Reformed Anglican worship in Morning and Evening Prayer and in the Lord’s Supper keeps to the three-fold biblical pattern that was rediscovered in the Reformation: Guilt, where in preparation to receive Him, we realize and confess our need for salvation and a Savior. Grace, where we hear and understand from God’s gospel Word His provision to save us in Jesus Christ, accomplished by His grace alone that a sinner receives through faith alone. Gratitude, where in receiving His precious gift of Christ in preached Word and His sacraments, we give deep, heartfelt thanks and pledge our lives in humble thankful service for His glory alone.
Lent is the first part of our liturgy WRIT LARGE across the days before our Savior’s passion, cross and resurrection. The forty days before Easter employ Scripture readings and use scriptural hymns that focus on our need of Christ and the events leading up to the cross. Wilhelmus à Brakel in The Christian’s Reasonable Service writes in “A Reflection upon our Impotency”:
Your condition is that you are abominable, condemnable, and forsaken of God and all creatures. Come then, be a hero and save yourself if you can. This is, however, absolutely impossible, for your salvation requires the perfect satisfaction of God’s justice by the bearing of all temporal and eternal punishments, and a perfect holiness. This the justice of God requires, for God can only justify a just man and can by no means clear the guilty. He cannot grant the right to eternal life to a man unless the conditions of the covenant, upon which eternal felicity was promised, have been fulfilled. And now, oh miserable one, what will you do? What can you give as a ransom for your soul? You cannot bring that which is eternal to a conclusion, neither by suffering punishment can you make full satisfaction and be acquitted as one who has satisfied the requirements of justice. You are not able to deliver yourself from the pollution of your sinful state and adorn yourself with internal and external holiness which is both perfect and pure. Thus you cannot present yourself before God as pleasing in His sight, saying with boldness, “Here I am; enter into judgment with me and judge me according to Thy justice.” If only you may perceive this to some degree (I do not even metion the things which precede this), you must be convinced of your impotency and cry out, “Oh, wretch that I am! I cannot help myself, and I sink away in my misery. Where must I go? Woe to me!”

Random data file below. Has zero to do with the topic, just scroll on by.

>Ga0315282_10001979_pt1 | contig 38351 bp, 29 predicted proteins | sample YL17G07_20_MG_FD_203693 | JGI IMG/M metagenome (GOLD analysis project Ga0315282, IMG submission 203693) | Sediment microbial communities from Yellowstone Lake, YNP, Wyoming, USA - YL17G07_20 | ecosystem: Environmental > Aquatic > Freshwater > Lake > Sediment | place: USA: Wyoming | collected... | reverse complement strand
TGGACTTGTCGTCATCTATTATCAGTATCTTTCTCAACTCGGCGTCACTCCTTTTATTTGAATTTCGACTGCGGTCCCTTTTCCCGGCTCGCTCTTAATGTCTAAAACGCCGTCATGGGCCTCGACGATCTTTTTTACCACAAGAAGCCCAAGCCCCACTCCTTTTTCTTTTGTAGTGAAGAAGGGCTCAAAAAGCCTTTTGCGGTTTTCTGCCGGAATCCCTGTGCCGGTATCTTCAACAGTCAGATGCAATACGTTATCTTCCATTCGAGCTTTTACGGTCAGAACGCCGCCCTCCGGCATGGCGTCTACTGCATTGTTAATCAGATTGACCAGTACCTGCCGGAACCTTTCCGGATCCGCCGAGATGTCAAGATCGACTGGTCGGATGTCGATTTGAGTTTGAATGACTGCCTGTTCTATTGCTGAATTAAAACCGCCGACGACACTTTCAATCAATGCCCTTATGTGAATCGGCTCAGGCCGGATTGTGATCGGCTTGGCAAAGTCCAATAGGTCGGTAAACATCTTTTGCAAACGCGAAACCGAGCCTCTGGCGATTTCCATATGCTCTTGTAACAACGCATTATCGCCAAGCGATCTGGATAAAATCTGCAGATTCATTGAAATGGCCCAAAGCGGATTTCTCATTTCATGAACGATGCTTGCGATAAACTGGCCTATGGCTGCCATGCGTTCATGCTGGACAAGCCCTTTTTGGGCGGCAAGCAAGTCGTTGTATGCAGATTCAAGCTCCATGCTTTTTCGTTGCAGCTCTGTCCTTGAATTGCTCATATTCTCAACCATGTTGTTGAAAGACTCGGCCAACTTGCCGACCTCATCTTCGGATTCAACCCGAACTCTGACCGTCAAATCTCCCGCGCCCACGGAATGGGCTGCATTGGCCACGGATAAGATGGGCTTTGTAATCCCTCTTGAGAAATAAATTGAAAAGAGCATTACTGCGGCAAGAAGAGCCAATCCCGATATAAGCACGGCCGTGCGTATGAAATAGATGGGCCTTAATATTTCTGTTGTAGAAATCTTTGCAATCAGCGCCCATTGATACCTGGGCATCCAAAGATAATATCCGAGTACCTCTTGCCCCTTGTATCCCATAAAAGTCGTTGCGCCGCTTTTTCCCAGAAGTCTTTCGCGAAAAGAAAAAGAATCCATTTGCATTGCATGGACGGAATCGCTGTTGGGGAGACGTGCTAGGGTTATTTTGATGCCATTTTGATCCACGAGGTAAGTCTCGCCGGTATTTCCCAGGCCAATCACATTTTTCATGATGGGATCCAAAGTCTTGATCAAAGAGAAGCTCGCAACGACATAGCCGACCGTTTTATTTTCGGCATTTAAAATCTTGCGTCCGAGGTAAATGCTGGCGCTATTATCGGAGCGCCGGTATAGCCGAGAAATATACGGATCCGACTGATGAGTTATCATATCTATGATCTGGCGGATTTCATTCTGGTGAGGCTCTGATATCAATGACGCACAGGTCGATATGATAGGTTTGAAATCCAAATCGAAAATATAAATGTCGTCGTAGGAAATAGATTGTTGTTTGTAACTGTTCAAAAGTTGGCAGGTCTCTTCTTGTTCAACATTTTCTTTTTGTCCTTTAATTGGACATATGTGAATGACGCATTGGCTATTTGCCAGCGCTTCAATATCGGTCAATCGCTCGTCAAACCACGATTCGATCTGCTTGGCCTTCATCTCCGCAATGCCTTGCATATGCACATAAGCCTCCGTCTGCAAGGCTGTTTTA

…If you are unconverted, it may be a means to stir you up to seek and to ask, “Is there yet help? Is there no hope? Is there yet a way whereby I may be saved?” If you are then directed to Jesus Christ as the way, He will become precious, and you will earnestly seek to become a partaker of Him by faith. If you are converted, the contemplation upon the state of sin, no matter what it may have been for you prior to your conversion, will make and keep you humble; it will teach you to esteem Christ highly and to make use of Him continually. It will motivate you to glorify God, this being an expression of gratitude for sending His Son to deliver poor sinners through Him and to lead them to eternal felicity [pp. 424-5].
We must take care that we do not drift into prescribed external or visible acts of penitence or denial in Lent, as some would have us do. To do such visible acts conflicts with the Scriptures. And knowing the tendency our our hearts, our “acts” will obscure our impotency, thus lessening our desperate yearning for the sufficiency and efficacy of our Savior’s unique saving work. Therefore the many points of preparation in the authorized Book of Common Prayer, such as the readings from the Scriptures, The Commination, The Litany in daily Morning and Evening Prayer or The Exhortation(s) in the Lord’s Supper, gives structure to our prayers and intercessions that drive home into our hearts the fact that we are impotent to save ourselves, and that we need God’s saving grace and the Savior’s glorious rescue.
Rock of Ages, cleft for me,
let me hide myself in thee;
let the water and the blood,
from thy wounded side which flowed,
be of sin the double cure;
save from wrath and make me pure.